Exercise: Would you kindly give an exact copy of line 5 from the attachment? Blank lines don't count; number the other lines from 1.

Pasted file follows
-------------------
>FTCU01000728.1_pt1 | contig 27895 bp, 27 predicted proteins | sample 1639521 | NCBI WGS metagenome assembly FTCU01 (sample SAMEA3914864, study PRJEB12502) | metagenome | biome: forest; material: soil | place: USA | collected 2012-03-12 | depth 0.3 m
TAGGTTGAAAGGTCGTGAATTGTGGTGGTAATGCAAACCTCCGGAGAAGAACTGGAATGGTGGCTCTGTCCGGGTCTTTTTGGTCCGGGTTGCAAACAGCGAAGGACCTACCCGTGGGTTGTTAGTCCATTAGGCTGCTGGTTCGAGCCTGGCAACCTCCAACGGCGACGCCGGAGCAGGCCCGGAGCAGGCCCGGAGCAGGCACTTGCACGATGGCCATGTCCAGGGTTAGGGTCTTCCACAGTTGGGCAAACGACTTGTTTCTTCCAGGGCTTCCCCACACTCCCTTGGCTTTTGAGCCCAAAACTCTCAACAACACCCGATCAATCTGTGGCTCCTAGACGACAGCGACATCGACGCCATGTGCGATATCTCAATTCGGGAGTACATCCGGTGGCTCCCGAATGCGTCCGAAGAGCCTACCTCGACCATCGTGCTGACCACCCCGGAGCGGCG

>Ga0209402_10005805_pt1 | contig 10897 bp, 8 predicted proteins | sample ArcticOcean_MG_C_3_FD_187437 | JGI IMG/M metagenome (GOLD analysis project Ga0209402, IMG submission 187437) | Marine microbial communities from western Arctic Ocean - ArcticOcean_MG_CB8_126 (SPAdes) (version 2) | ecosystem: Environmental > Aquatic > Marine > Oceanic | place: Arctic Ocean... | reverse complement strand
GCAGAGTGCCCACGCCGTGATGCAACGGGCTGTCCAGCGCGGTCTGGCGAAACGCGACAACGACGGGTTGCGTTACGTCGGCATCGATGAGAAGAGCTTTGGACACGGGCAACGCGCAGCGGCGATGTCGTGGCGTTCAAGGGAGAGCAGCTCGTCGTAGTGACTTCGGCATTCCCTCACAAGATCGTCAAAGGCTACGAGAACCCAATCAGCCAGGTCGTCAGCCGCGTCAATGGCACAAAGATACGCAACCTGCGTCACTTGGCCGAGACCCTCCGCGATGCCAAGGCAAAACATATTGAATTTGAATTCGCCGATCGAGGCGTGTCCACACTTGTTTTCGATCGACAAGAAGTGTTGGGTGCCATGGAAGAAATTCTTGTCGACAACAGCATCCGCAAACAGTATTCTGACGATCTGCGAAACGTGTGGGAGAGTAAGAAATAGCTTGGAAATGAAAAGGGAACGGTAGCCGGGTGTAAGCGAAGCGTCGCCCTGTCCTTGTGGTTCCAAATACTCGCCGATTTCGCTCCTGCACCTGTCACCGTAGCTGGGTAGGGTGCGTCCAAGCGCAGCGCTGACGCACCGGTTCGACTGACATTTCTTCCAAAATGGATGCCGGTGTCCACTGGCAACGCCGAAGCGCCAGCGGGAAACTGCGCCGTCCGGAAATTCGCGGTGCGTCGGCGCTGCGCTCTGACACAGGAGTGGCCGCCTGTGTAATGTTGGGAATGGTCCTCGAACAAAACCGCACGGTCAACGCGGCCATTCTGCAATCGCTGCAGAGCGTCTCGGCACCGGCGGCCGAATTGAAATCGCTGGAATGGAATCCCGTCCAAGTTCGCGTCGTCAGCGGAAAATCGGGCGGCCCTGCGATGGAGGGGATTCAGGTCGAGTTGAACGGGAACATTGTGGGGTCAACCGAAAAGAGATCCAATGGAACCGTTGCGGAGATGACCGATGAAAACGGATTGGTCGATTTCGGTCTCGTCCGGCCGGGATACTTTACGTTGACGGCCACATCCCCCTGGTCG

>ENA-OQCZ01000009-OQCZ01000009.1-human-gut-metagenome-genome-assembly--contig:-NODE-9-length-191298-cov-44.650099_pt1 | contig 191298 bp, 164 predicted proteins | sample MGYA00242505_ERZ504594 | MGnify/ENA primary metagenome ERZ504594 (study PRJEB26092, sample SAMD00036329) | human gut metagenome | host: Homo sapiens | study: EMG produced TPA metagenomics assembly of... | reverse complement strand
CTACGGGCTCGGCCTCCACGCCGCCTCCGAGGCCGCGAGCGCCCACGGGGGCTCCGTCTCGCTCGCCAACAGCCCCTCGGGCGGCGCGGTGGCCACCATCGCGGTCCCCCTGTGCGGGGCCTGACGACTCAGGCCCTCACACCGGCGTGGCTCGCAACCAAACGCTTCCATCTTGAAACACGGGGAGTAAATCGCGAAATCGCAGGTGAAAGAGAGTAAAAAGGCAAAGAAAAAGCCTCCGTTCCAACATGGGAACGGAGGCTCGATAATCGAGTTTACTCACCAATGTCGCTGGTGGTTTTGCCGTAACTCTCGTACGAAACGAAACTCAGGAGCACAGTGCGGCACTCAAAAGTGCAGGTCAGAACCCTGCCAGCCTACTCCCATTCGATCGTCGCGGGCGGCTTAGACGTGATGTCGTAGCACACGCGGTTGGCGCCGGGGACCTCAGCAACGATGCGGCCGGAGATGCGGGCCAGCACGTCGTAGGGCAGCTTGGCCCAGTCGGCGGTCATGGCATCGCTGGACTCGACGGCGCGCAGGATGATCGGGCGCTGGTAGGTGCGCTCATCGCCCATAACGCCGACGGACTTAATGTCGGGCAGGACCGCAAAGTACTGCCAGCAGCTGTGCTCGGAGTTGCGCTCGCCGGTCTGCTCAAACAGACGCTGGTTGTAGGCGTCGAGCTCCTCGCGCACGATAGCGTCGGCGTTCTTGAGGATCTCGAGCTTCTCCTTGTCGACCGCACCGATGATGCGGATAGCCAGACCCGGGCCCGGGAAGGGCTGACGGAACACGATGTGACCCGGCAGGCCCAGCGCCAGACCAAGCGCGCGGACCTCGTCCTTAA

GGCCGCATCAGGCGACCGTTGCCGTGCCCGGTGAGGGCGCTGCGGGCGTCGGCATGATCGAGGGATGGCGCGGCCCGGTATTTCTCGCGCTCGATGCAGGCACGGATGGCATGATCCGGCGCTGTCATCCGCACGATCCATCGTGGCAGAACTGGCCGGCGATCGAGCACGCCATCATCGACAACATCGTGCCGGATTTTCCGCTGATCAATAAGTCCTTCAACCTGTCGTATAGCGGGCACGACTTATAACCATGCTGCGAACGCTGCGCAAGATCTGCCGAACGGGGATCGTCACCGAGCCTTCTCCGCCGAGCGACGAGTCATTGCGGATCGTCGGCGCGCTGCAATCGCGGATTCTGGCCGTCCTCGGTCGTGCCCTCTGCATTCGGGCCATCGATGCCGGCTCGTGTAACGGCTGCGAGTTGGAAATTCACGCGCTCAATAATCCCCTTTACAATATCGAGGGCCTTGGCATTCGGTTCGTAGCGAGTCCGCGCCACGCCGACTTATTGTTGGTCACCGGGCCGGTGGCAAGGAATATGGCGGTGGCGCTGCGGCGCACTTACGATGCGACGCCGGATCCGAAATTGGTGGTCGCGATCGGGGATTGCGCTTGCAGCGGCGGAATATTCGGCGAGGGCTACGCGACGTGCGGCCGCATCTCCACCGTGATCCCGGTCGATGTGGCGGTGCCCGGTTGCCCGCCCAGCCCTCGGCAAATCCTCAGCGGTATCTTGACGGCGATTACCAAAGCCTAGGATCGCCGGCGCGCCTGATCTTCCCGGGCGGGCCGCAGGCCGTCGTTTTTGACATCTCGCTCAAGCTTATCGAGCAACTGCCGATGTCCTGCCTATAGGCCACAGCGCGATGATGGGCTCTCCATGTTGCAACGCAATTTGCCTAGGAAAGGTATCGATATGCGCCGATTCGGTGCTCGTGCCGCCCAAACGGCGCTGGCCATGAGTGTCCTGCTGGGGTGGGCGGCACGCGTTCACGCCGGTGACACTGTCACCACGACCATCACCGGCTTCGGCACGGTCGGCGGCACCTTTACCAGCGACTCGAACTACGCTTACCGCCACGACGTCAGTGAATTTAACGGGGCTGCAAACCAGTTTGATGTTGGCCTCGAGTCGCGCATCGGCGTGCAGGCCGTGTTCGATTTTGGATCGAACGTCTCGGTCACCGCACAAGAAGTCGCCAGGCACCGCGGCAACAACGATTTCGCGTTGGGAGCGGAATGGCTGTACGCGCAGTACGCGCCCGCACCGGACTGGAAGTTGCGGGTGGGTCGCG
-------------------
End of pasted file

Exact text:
>ENA-OQCZ01000009-OQCZ01000009.1-human-gut-metagenome-genome-assembly--contig:-NODE-9-length-191298-cov-44.650099_pt1 | contig 191298 bp, 164 predicted proteins | sample MGYA00242505_ERZ504594 | MGnify/ENA primary metagenome ERZ504594 (study PRJEB26092, sample SAMD00036329) | human gut metagenome | host: Homo sapiens | study: EMG produced TPA metagenomics assembly of... | reverse complement strand